Question: What resources do you think every campus needs to have for DACA students?
L: Many campuses have a training called UndocuAlly, which teaches participants how to be an ally for undocumented students on campus. The training covers important topics like confidentiality, the citizenship status spectrum, and any well-known resources for DACA students. These trainings are helpful for faculty and staff to learn about immigrant identities and the challenges that many undocumented students on campus can face. In addition to this, Berkeley has a center and counselors dedicated to supporting DACA students. It has been helpful to have a designated counselor and a safe space on campus where there are resources that are curated for DACA students. Thanks to these resources, I have been able to attend financial aid workshops and participate in community-building programming that helps foster safe spaces for DACA students.
W: I think every campus should have a designated advisor who is familiar with the needs of DACA and undocumented students. At Notre Dame, there is an advisor present for every single undocumented and DACA student and alumni. This person is the first point of communication when we have questions regarding financial aid, career development, legal protections, funding opportunities, resources for low-income students, and resources specifically for DACA and undocumented students. Additionally, this person makes an effort to make sure that all of the DACA and undocumented students and alumni are connected so that we can be a resource for each other.
Question: Everyone is thinking about the impact of COVID-19, which has had a pretty severe impact on college students. Can you tell us how campus closures impacted you? Have you faced any unique challenges because of your DACA status?
L: This semester, I was supposed to be in Washington, D.C., until April 17th with a UC Berkeley program. Due to COVID-19, the program ended a month early and we were told to return home. My plans for the next few months were completely altered. Work and class both switched to remote. I am currently back home in Los Angeles where I live with my family, and that led to a whole new set of responsibilities. In addition to meeting deadlines for work and classes, I also have to babysit my three younger siblings while my parents are at work. When I’m home during regular breaks, I usually go to coffee shops or libraries to focus on my work because I don’t have my own space at home as I do at my apartment in Berkeley or in my D.C. program. Additionally, the challenges extend to future employment opportunities. The majority of the summer internships I applied to were canceled, causing further stress on my financial situation. Thankfully, one of my professors at UC Berkeley recently offered to hire me as a research assistant, but I know these opportunities are not widely available for many students.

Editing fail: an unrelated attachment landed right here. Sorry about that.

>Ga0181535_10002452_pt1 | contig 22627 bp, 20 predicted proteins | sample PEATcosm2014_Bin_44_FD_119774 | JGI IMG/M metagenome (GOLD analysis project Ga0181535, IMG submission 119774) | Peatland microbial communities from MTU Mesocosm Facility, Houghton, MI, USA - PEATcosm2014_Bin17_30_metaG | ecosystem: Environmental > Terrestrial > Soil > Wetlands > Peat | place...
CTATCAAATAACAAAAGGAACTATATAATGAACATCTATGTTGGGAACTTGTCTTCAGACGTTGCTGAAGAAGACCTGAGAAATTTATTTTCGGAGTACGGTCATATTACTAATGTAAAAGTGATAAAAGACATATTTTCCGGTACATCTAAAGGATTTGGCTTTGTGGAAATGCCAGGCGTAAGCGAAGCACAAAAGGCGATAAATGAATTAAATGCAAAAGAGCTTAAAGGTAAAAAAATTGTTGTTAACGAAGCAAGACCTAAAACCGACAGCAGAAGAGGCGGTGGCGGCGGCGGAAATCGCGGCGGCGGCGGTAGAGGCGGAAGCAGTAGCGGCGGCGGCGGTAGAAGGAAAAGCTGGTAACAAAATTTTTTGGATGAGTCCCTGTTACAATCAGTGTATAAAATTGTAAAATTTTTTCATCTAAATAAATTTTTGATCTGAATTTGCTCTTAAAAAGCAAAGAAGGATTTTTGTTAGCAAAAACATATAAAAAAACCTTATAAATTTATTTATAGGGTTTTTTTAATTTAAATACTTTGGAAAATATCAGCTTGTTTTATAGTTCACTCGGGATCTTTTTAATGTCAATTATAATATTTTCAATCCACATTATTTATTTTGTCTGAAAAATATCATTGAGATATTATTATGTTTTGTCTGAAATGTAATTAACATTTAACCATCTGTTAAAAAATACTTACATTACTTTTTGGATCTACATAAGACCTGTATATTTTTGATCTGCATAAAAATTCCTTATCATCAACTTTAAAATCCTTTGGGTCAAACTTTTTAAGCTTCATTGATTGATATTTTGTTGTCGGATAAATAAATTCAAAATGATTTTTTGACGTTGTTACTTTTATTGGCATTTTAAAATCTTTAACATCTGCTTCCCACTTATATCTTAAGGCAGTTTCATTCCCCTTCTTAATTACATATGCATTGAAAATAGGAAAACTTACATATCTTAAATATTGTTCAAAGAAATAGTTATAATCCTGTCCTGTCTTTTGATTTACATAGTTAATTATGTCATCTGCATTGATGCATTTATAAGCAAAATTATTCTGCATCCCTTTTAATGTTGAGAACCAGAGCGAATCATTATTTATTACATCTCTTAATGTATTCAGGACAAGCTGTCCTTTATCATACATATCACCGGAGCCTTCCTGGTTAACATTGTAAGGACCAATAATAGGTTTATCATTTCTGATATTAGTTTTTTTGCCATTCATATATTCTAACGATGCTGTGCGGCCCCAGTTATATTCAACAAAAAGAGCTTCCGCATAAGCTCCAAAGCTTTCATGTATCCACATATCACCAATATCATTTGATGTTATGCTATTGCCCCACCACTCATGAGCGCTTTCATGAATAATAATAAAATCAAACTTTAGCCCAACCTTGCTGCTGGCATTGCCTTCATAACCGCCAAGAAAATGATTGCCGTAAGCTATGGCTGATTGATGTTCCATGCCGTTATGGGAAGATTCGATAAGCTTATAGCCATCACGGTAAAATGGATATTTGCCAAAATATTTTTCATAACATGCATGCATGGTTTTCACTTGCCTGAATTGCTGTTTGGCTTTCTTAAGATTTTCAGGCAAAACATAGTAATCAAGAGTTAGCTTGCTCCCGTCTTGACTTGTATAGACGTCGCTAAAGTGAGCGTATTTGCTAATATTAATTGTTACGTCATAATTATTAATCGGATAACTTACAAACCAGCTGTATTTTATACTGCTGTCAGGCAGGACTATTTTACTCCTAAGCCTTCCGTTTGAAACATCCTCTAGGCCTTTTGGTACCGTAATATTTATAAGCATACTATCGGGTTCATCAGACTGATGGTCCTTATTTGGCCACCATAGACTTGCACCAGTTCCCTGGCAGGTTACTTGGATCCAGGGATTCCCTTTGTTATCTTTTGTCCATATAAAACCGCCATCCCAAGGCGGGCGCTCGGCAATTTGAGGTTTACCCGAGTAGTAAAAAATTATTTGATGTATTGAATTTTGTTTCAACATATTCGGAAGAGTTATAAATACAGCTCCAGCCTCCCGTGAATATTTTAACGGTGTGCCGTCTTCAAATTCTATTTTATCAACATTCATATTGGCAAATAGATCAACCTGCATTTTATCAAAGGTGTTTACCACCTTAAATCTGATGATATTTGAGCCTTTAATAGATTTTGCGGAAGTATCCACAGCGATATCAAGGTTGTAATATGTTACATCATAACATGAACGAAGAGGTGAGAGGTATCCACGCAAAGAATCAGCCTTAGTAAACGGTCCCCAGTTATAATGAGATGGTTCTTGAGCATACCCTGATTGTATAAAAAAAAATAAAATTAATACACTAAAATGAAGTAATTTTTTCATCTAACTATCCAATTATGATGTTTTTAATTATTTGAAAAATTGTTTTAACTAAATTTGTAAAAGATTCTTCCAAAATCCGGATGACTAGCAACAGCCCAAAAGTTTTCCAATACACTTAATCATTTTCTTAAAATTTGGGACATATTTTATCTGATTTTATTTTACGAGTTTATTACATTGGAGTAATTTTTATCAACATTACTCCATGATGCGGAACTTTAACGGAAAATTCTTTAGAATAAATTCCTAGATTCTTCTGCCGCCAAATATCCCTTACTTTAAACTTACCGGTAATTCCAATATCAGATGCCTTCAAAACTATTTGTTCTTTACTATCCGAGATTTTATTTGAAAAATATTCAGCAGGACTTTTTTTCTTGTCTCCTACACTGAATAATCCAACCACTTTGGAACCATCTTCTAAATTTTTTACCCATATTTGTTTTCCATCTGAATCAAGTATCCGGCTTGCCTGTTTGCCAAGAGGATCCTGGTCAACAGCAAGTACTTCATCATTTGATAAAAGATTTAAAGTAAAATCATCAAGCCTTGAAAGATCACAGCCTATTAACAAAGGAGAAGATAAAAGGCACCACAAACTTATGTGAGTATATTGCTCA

I’m relieved to have a form of employment for the summer, but I am disappointed in how our country handled assistance for our country’s immigrant communities. Although I file taxes, I do not qualify for the stimulus check. Additionally, the Education Department’s recent decision to exclude DACA students from emergency grants means that I am also not eligible for that assistance. The impact of COVID-19 extends past citizenship status, but the assistance provided by our federal government does not.
W: Like most college students, I had to move back home, and as a low-income student, the cost of transportation was pretty steep. My university allocated emergency funds for transportation to low-income students regardless of immigration status, which was extremely helpful. The switch to online learning has been a strange transition but it’s nothing unique to DACA students in these times. Instead, I have faced challenges that are common among vulnerable populations. This pandemic has really shined a spotlight on inequalities like access to a reliable internet connection. This is a huge problem as we try to finish our degrees online, and it will continue to be hard for people who are counting on remote summer internships and jobs.